Cost Of Postsecondary Student Attrition
New research from the Delta Cost Project at American Institutes for Research (AIR) addresses ways to measure and manage the institutional costs of student attrition. Defining attrition as the failure to obtain a certificate or degree from any type of institution-not just the institution of initial enrollment-the briefs find that roughly 20 percent of education and related spending in higher education results from attrition. Reducing attrition costs is both educationally effective (more students obtain degrees) and cost effective (due to efficiency gains resulting from reduced attrition). Each 20 percent reduction in attrition will increase degree or certificate production by 6 percent-a big step toward meeting national goals to increase educational attainment. www.deltacostproject.org.
- Attrition costs are much lower than the overall attrition rate. Roughly one third of all undergraduate students in public and private nonprofit institutions leave college without obtaining a degree or a certificate. However, attrition costs associated with these students amount to just 19 percent of education and related spending in higher education-slightly more than half as much as would be predicted based on the attrition rate alone.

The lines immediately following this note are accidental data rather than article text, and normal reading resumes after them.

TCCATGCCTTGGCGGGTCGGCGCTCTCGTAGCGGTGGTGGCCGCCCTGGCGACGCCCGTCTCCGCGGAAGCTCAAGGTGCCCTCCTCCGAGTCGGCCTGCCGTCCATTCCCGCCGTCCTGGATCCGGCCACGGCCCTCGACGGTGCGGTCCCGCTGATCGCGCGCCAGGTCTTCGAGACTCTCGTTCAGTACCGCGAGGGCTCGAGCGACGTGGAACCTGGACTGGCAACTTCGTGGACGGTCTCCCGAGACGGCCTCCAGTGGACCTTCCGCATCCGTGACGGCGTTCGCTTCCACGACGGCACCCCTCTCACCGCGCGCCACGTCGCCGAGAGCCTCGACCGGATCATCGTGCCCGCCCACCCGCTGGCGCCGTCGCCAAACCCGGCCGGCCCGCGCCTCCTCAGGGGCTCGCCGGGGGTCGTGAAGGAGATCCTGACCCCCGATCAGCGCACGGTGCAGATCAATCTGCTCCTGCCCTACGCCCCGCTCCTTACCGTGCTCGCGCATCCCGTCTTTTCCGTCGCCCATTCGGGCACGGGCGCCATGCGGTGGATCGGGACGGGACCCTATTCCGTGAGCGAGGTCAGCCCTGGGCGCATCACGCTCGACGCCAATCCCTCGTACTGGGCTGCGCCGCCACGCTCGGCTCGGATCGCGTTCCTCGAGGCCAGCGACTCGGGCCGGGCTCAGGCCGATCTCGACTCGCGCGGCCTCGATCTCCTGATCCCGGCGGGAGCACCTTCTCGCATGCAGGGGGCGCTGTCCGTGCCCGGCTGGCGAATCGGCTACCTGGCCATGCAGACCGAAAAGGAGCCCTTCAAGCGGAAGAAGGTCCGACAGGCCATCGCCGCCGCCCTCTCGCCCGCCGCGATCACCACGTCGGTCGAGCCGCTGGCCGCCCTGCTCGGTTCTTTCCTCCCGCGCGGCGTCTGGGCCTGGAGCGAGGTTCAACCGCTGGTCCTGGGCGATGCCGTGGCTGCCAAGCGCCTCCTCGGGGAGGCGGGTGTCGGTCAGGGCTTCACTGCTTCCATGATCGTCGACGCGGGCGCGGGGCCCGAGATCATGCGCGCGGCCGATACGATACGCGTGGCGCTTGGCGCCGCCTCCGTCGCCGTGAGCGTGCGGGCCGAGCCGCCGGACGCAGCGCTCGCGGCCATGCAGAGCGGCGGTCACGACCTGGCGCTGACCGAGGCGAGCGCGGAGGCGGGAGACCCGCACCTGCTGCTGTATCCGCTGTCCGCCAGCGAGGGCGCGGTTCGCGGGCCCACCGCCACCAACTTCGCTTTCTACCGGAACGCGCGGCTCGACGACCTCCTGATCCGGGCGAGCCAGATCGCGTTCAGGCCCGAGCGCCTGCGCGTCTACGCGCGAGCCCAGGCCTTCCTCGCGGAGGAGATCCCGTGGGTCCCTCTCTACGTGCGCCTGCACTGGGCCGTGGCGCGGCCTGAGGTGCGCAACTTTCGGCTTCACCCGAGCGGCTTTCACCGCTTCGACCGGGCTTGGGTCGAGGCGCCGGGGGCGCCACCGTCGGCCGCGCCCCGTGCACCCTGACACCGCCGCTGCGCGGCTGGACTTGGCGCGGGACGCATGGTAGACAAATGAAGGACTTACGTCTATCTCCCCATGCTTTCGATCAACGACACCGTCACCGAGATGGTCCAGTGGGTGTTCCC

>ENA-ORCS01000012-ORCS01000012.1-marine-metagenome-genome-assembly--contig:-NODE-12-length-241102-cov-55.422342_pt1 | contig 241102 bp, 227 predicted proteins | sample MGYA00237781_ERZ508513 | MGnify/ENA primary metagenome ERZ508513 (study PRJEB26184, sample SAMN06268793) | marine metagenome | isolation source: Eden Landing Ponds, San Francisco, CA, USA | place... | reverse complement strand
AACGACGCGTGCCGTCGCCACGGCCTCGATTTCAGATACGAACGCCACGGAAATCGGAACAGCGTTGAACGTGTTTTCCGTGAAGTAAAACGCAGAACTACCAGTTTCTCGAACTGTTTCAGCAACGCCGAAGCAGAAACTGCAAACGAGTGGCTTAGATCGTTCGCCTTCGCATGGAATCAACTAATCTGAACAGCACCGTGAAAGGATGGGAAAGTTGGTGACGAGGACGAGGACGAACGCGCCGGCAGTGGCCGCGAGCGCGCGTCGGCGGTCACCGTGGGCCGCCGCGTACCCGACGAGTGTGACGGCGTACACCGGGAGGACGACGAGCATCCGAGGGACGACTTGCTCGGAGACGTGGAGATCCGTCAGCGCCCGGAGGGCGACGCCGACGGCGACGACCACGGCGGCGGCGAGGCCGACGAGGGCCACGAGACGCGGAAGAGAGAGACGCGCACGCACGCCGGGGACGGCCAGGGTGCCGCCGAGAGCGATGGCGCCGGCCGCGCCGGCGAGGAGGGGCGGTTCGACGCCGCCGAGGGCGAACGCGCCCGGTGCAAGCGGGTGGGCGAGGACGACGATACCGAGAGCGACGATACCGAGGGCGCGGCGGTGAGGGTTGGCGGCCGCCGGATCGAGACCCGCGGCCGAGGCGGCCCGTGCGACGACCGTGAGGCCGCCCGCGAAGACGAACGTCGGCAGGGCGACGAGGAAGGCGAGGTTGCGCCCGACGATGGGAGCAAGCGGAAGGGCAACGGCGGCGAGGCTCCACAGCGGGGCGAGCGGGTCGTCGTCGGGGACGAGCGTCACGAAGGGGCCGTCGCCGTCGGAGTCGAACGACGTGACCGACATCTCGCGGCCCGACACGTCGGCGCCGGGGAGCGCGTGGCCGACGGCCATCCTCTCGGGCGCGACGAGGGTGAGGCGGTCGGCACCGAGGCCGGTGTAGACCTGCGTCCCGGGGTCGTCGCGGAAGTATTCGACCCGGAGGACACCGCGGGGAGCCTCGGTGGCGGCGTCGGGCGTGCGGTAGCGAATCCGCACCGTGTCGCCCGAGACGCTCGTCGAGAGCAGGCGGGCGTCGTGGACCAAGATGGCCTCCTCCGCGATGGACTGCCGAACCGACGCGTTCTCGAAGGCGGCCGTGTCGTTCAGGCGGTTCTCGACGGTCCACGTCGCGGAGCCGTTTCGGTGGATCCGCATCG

- Most attrition is not caused by academic failure. Over 40 percent of attrition costs nationwide are attributable to students who leave with grade point averages in the A and B range. These are not students who are academic failures. In fact, attrition associated with poor academic performance (i.e., students leaving with C averages or below) accounts for just 15 percent of attrition costs.
- Attrition costs should not be measured at the institutional level, since most students graduate from institutions other than those in which they first enrolled. But institutions should pay attention to attrition and measure changes in student retention and progression to the degree.
- Attrition costs are highest for students who leave after several years. Spending on average for students who leave their institutions after one year is about $8,800 per student, compared to more than $40,000 for students who leave after three or more years of attendance.
- Attrition levels in higher education are similar to attrition levels in other industries. Attrition levels in higher education are not particularly unlike such patterns in other human capital intensive industries, such as the United States Army (about 30 percent of first-time enlistees do not complete their initial terms of service), or clinical research (where 30 percent of people leave before the completion of the research).